The Generation that Seeks God

Who shall ascend the hill of the Lord?
   And who shall stand in his holy place?
He who has clean hands and a pure heart,
   who does not lift up his soul to what is false
   and does not swear deceitfully.
He will receive blessing from the Lord
   and righteousness from the God of his salvation.
Such is the generation of those who seek him,
   who seek the face of the God of Jacob. 
— Psalm 24:3-6

On this day 40 years ago, my dad passed away. He would have been 89 this year. When he died, he was 49 years old. It was a horrible experience for me at age 16 but it was not without hope. You see my father knew Jesus Christ as his Savior and I believe he’s in heaven at this moment. What is interesting as far as I know in my heritage, is that he is the third generation Christian. His grandfather was the first Christian in his family that lived in Scotland. My grandmother and then my father passed along the faith. I am now the fourth generation and my children are the fifth generation. 

David states in this psalm “such is the generation of those who seek him who seek the face of the God of Jacob.” In the reading today we will see who can pass the faith to the next generation.

Just a little background on this psalm for perspective. The occasion that inspired the composition of this psalm is unknown. However, in view of its content, many interpreters believe David may have written it when he brought the ark of the covenant into Jerusalem (2 Sam. 6). Perhaps he wrote it when he returned from some victory in battle. 

The psalmist then wondered who could go into the sanctuary of such a great God on Mt. Zion (cf. 23:6). Who could have the courage to do so? It states right in the verse that it is a person of clean hands (right actions) and a pure heart (right attitudes). Those are the characteristics necessary if one hopes to attain admission to His presence. Idolatry and bearing false witness, perhaps representing all sins God-ward and man-ward, disqualify any potential worshipper.

David had these characteristics of clean hands and a pure heart. The Bible calls him a man after God's own heart (1 Samuel 13:14), even though he wasn’t perfect, even though he committed great sins. But his family’s generations that followed didn’t have the right actions and attitude. He had a whole heart for God, he confessed his sin and had a passion to build a temple for Yahweh. His son Solomon (1Kings 2:2-4) some would say had a “half a heart for God”. He compromised his beliefs, he wanted to build a palace for himself. His son Rehoboam, the third generation, had “no heart” for God (1Kings 12:1-24) he wanted to build an empire.

If you find yourself with the characteristics of David of having a whole heart for God, then recommit your life for God during this time. If you find your heart more like Solomon’s, then reevaluate your life and come back to Him. If your heart is like Rehoboam, then you need to repent of your sins and turn to God.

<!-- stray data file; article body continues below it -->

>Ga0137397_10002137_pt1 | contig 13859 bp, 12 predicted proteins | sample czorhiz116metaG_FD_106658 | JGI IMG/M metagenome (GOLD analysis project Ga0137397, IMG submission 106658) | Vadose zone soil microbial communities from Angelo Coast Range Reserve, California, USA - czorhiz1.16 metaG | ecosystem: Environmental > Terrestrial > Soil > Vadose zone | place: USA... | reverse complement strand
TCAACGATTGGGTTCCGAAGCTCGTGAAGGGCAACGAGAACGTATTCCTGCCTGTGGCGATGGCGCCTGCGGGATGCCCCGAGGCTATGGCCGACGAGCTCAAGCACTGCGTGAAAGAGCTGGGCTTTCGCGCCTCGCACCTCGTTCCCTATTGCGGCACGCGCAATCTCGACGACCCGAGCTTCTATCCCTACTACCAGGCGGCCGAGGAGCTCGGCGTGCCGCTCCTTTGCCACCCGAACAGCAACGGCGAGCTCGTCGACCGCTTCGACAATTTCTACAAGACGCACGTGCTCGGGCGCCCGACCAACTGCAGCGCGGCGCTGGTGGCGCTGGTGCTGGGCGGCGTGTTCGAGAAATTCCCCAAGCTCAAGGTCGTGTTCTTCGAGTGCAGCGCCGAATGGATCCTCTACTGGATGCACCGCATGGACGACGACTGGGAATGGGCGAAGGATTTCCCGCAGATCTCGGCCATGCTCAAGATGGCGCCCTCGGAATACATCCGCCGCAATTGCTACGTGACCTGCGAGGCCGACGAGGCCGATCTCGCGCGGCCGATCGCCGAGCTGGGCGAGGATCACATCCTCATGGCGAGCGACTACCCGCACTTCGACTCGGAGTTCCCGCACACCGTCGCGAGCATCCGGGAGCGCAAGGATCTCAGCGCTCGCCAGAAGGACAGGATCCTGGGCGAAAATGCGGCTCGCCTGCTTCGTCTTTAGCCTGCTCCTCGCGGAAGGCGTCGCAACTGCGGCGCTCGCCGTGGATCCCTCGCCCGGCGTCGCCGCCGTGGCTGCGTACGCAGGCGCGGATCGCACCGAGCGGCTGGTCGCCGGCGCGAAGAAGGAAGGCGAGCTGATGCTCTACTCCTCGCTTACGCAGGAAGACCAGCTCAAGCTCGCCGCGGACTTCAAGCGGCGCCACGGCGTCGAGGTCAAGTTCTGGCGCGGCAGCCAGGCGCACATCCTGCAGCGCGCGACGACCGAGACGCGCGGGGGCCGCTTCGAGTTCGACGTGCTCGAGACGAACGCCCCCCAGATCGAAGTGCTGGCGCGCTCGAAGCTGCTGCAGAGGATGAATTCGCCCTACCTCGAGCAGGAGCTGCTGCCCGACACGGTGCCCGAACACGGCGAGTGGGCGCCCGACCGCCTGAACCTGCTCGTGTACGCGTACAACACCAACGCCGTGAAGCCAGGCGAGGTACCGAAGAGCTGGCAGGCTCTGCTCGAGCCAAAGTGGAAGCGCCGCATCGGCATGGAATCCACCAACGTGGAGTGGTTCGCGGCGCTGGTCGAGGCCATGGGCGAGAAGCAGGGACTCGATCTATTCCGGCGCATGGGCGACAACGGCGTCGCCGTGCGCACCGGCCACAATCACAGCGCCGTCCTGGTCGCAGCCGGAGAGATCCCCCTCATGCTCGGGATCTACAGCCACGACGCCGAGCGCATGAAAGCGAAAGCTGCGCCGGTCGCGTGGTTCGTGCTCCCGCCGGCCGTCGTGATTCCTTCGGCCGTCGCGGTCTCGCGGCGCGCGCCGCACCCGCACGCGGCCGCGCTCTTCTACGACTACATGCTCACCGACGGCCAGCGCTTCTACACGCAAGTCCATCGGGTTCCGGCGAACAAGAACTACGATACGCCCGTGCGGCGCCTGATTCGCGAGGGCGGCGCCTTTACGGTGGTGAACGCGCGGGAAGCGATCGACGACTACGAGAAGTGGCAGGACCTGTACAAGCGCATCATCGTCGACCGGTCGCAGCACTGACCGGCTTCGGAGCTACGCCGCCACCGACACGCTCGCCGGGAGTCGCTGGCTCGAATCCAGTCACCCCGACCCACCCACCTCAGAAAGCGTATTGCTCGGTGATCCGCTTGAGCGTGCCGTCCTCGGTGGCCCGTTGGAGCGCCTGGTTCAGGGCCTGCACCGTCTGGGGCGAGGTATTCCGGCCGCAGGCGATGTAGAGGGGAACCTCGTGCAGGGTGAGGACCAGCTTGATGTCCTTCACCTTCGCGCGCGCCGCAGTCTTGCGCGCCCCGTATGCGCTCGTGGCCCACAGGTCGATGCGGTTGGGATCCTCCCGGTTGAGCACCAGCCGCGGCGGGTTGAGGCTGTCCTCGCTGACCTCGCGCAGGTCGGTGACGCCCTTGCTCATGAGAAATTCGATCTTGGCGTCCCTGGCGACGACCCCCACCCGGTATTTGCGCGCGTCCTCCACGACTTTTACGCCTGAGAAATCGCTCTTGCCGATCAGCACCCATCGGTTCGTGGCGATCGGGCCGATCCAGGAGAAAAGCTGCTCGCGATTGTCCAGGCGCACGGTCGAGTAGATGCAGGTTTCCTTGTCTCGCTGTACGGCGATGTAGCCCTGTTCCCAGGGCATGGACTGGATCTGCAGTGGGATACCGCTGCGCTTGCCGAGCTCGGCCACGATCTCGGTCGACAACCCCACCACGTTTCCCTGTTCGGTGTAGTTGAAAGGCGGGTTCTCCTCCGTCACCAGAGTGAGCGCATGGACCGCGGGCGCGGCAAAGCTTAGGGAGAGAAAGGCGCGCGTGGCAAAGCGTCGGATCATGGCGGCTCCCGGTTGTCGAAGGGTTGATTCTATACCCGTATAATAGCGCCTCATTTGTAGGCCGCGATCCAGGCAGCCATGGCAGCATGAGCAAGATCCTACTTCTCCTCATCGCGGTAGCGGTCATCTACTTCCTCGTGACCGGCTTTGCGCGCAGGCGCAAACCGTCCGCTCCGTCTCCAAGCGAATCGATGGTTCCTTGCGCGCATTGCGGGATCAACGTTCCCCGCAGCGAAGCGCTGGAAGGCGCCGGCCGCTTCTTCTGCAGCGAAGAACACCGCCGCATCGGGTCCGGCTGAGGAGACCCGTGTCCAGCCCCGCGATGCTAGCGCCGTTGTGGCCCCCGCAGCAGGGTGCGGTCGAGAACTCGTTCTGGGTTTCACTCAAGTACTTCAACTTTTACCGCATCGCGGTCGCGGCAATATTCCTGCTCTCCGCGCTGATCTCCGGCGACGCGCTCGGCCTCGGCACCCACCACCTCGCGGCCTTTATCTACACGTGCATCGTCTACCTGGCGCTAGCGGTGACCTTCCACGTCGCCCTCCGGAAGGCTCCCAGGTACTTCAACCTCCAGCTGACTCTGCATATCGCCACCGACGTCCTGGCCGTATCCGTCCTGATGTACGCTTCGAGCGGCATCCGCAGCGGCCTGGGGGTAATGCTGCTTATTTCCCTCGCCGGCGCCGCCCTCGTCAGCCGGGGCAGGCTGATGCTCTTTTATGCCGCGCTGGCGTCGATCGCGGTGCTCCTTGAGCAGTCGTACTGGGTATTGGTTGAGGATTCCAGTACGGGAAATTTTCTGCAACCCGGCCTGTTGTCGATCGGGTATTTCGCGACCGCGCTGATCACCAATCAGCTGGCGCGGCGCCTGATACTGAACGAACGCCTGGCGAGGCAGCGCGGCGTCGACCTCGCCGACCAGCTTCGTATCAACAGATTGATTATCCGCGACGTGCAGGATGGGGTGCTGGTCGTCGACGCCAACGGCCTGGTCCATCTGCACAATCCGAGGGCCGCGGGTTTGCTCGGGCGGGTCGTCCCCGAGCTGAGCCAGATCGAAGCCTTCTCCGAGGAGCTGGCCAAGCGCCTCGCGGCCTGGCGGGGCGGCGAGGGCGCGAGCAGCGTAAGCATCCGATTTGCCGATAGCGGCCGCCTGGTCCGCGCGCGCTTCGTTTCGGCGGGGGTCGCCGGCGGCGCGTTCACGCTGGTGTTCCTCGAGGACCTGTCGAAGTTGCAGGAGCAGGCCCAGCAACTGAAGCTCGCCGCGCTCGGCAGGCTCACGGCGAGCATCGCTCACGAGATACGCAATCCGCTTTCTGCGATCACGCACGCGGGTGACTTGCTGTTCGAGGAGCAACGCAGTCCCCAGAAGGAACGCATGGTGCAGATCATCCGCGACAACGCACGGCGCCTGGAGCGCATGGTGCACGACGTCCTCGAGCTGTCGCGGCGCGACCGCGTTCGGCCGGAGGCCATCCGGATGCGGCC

What generation do you find yourself in today? If you choose to do nothing what are your children most likely to do?

Maybe some of you who are reading this devotional say, “I don’t have that godly heritage.” Then start one today. My wife and my mom were the first generation Christian in their families. Trust Christ to save you from your sins (John 3:16) and start a new family beginning. The legacy you leave is more important than the heritage you receive.

Pray Psalm 78:1-8 with your family in mind.
 Give ear, O my people, to my teaching;
    incline your ears to the words of my mouth!
 I will open my mouth in a parable;
    I will utter dark sayings from of old,
 things that we have heard and known,
    that our fathers have told us.
 We will not hide them from their children,
    but tell to the coming generation
the glorious deeds of the Lord, and his might,
    and the wonders that he has done.
 He established a testimony in Jacob
    and appointed a law in Israel,
which he commanded our fathers
    to teach to their children,
 that the next generation might know them,
    the children yet unborn,
and arise and tell them to their children,
     so that they should set their hope in God
and not forget the works of God,
    but keep his commandments;
 and that they should not be like their fathers,
    a stubborn and rebellious generation,
a generation whose heart was not steadfast,
    whose spirit was not faithful to God.

Dr. Cameron Garven
Ministry Fellow at Princeton University 


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